Eurosil - The European Association of Industrial Silica Producers

1.7. What are the health effects/risks from RCS?

Respirable dust can penetrate deep into the lungs. The body’s natural defence mechanisms may eliminate much of the respirable dust inhaled. However, in case of prolonged exposure to excessive levels of this dust, it becomes difficult to clear the dust from the lungs and an accumulation can, in the long term, lead to irreversible health effects. Exposure to any type of respirable dust may cause health effects.

For many years, it has been known that prolonged inhalation of fine dust containing a proportion of crystalline silica can cause a specific type of lung damage called silicosis. In fact, silicosis is the world’s oldest known occupational disease. However, the health risks associated with exposure to crystalline silica dust can be controlled and, by using appropriate measures, reduced or eliminated completely. It is just a matter of assessing the risk and taking appropriate action.

A recent hazard assessment of Respirable Crystalline Silica health effects has been commissioned to a team of scientific experts who produced two reports:

  • Review and Hazard Assessment of the Health Effects of Respirable Crystalline Silica (RCS) Exposure to inform Classification and Labelling under the Global Harmonised System: Overview Report (Borm P, Brown T, Donaldson K, Rushton L, 2009); and
  • Review of the Literature of the Health Effects of Occupational Exposure to Crystalline Silica: Silicosis, Cancer and Autoimmune Diseases (Brown T, Rushton L, 2009).

A summary of these reports by Dr Peter Morfeld (Institute for Occupational Medicine of Cologne University, Institute for Occupational Epidemiology and Risk Assessment of Evonik Industries, Essen, Germany) is available at the following link.

  • Silicosis is the main health effect of RCS exposure.
  • Any potential cancer risk due to RCS exposure is limited to lung cancer.
  • Any lung cancer excess risk is demonstrated only under high occupational exposures to RCS and is heterogeneous across industries.
  • Any cancer effect is indirect/secondary to silicosis

More recently links have been made between exposure to respirable crystalline silica dust and other respiratory diseases in addition to silicosis, including lung cancer (see question 1.11.) and Chronic Obstructive Pulmonary Disease (COPD).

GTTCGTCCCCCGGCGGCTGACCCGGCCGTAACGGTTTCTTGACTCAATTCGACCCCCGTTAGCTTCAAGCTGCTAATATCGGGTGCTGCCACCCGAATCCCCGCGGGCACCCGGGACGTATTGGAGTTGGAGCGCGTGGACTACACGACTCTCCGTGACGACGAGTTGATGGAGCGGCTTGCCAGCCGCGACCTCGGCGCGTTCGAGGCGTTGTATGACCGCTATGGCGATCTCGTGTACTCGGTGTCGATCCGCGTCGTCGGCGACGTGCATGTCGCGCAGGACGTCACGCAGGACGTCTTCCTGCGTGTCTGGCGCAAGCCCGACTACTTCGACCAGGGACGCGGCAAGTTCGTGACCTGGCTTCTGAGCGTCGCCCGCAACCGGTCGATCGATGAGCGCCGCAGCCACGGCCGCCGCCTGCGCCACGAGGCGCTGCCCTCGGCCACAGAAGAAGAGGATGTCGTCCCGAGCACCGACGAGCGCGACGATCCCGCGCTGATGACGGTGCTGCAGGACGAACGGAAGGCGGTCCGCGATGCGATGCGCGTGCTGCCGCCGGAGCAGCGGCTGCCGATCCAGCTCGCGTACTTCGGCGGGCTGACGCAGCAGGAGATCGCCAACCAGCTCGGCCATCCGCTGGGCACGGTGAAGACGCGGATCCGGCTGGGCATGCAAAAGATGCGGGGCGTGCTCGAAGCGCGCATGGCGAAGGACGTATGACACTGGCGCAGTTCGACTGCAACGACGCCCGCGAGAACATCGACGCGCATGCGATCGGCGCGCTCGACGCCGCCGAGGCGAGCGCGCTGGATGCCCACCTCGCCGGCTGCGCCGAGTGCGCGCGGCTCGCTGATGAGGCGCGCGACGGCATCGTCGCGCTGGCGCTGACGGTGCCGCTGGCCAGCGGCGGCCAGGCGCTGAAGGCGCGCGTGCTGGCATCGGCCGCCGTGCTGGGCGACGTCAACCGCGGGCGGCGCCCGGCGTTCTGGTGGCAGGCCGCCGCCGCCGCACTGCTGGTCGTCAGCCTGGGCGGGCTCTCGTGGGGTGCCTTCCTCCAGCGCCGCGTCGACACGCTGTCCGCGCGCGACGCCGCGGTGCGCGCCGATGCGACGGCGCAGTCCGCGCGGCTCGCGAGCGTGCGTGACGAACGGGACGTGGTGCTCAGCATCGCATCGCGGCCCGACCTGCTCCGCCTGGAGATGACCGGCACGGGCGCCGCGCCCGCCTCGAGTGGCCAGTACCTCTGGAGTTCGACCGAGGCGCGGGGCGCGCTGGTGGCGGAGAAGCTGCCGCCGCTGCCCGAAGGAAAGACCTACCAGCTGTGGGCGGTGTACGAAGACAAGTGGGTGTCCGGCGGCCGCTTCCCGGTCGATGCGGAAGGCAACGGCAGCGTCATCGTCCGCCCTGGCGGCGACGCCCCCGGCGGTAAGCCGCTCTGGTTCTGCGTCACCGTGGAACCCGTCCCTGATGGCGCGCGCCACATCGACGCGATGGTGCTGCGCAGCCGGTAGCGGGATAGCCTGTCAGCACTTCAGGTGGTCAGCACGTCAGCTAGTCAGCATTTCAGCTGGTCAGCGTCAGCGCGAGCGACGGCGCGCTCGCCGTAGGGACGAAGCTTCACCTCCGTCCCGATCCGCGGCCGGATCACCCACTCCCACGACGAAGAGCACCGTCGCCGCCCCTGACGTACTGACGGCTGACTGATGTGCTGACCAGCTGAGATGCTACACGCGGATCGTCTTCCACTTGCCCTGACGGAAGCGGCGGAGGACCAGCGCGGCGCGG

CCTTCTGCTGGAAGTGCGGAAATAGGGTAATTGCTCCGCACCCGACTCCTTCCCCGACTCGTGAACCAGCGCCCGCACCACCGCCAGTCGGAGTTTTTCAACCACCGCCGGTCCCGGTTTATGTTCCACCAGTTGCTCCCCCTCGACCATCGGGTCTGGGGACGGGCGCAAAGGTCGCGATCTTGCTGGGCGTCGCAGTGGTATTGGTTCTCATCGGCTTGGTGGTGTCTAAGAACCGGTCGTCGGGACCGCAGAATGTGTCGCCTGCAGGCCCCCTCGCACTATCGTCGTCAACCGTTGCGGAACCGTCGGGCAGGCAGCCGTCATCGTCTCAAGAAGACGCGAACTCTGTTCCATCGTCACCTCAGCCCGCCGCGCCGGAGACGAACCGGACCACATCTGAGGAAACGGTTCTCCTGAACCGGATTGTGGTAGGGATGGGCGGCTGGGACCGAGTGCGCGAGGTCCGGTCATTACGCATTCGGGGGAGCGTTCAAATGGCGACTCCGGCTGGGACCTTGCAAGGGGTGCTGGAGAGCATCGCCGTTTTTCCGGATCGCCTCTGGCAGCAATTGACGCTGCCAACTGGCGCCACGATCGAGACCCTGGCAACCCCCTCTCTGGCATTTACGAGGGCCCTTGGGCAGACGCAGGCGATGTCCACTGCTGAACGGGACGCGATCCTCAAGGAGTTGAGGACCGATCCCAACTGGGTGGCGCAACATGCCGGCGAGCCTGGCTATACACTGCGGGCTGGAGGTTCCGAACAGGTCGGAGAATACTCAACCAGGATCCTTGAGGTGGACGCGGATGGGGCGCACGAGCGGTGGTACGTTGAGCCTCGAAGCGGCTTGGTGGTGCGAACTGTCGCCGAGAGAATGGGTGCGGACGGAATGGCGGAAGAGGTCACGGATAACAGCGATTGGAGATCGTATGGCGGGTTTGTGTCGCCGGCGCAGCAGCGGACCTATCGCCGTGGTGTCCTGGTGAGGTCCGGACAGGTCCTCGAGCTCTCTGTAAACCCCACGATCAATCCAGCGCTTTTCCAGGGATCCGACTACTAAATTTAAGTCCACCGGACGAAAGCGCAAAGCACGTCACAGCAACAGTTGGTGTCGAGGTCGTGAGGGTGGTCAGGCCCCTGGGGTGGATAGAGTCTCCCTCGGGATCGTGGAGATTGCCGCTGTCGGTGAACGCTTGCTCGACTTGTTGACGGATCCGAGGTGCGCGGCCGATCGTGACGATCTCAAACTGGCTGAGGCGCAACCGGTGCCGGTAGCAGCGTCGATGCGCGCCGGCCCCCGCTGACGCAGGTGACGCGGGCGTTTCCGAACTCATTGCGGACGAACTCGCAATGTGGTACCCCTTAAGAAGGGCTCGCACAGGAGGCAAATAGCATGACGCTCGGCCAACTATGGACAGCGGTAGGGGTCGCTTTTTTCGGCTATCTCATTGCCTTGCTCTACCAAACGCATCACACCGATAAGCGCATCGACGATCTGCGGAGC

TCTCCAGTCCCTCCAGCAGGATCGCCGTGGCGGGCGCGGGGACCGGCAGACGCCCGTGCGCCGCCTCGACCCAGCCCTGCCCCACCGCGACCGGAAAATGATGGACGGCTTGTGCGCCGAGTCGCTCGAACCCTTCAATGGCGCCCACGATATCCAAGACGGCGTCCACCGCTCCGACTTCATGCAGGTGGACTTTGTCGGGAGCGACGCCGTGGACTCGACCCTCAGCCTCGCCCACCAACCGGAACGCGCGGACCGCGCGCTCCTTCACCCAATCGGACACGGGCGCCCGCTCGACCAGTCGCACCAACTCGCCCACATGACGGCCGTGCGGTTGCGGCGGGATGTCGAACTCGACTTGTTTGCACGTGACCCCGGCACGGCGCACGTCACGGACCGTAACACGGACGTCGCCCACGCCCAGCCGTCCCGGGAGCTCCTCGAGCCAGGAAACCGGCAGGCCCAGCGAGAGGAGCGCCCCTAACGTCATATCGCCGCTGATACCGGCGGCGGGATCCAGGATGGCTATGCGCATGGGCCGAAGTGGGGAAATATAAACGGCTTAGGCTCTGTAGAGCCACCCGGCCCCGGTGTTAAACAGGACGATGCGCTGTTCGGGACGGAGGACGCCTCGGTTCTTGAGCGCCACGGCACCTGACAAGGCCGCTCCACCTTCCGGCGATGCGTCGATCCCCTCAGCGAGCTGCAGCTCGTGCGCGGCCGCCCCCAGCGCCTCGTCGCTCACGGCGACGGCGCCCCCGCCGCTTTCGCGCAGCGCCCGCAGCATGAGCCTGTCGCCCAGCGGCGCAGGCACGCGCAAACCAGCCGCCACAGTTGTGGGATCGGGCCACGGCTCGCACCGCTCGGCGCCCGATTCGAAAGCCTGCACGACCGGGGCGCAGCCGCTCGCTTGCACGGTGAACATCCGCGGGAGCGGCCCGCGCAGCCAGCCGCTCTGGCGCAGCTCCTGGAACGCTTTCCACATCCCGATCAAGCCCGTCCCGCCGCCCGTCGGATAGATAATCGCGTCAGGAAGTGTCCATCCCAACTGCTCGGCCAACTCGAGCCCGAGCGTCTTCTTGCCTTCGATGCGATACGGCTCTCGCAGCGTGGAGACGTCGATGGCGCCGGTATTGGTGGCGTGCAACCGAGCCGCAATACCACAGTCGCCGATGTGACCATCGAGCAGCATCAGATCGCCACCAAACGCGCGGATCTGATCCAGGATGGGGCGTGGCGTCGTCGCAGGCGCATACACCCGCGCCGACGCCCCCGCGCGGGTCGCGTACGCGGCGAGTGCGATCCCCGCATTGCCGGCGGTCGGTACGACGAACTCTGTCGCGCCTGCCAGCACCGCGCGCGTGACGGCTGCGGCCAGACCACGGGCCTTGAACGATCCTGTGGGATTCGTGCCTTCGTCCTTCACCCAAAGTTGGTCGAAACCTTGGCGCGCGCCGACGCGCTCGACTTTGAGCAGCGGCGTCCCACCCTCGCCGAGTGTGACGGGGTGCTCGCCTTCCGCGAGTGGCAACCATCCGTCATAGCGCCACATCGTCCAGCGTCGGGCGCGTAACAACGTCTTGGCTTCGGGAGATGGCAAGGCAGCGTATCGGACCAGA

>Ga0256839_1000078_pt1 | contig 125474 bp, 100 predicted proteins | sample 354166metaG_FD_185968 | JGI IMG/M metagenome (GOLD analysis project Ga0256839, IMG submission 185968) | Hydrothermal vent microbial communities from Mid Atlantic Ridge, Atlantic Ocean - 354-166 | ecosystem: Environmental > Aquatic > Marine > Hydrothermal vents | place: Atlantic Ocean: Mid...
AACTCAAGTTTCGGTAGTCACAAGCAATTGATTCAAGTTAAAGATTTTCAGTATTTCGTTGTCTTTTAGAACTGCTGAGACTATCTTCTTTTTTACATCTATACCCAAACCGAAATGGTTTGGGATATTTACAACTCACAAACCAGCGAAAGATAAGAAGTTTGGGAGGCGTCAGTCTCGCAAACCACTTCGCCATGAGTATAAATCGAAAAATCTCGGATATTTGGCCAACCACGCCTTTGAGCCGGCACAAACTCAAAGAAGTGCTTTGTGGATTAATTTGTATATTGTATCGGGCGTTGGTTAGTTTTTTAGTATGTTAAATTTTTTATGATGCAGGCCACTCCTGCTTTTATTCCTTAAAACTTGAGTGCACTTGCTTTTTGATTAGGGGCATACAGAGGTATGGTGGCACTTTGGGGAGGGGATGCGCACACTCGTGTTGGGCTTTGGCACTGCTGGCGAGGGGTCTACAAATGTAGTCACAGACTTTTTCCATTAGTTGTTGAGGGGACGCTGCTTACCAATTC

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Lung Cancer

The weight of evidence suggests that exposures to respirable crystalline silica which are insufficient to cause silicosis would be unlikely to lead to any increased risk of lung cancer. Different regulatory authorities have recognised that the relative lung cancer risk is increased in persons with silicosis, therefore, according to health authorities such as the SCOEL (Scientific Committee for the setting-up of Occupational Exposure Limits), preventing the onset of silicosis will also reduce any cancer risk.

Furthermore, the risks can be eliminated completely by following good practice principles to reduce exposure to RCS to the lowest levels possible.

Chronic Obstructive Pulmonary Disease (COPD)

COPD is a very common disease affecting many thousands of individuals (normally above retirement age) for whom the main symptoms are shortness of breath and frequent episodes of bronchitis. Approximately 80-85% of COPD cases are caused by smoking but recent evidence suggests that long term occupational exposure to dusts (and respirable crystalline silica dust in particular), fumes and gas may also give an increased risk of COPD. There is also evidence of synergistic effects in smokers who are also exposed to dust.

COPD causes a progressive decline in lung function which ultimately results in disability and premature death. While most COPD is caused by lifestyle factors (smoking), the synergistic effects potentially caused by occupational exposure to dusts, fumes and gas mean that COPD is increasingly being recognised as an occupational disease and as a major health issue for European workers. COPD, as silicosis, is a dose-dependent lung disease.